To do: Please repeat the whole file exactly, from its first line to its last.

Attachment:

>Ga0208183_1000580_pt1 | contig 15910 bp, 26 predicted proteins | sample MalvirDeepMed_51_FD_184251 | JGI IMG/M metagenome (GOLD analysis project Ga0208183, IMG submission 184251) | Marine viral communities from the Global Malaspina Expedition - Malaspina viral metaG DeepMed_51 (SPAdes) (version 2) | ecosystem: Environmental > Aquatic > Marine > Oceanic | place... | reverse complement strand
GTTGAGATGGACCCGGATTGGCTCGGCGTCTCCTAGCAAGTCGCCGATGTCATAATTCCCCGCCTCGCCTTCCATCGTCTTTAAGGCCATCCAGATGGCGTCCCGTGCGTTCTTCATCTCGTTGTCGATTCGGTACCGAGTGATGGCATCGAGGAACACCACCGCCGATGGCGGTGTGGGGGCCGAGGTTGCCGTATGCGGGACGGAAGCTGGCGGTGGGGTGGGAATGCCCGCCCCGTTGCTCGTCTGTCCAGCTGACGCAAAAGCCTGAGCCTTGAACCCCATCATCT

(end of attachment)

>Ga0208183_1000580_pt1 | contig 15910 bp, 26 predicted proteins | sample MalvirDeepMed_51_FD_184251 | JGI IMG/M metagenome (GOLD analysis project Ga0208183, IMG submission 184251) | Marine viral communities from the Global Malaspina Expedition - Malaspina viral metaG DeepMed_51 (SPAdes) (version 2) | ecosystem: Environmental > Aquatic > Marine > Oceanic | place... | reverse complement strand
GTTGAGATGGACCCGGATTGGCTCGGCGTCTCCTAGCAAGTCGCCGATGTCATAATTCCCCGCCTCGCCTTCCATCGTCTTTAAGGCCATCCAGATGGCGTCCCGTGCGTTCTTCATCTCGTTGTCGATTCGGTACCGAGTGATGGCATCGAGGAACACCACCGCCGATGGCGGTGTGGGGGCCGAGGTTGCCGTATGCGGGACGGAAGCTGGCGGTGGGGTGGGAATGCCCGCCCCGTTGCTCGTCTGTCCAGCTGACGCAAAAGCCTGAGCCTTGAACCCCATCATCT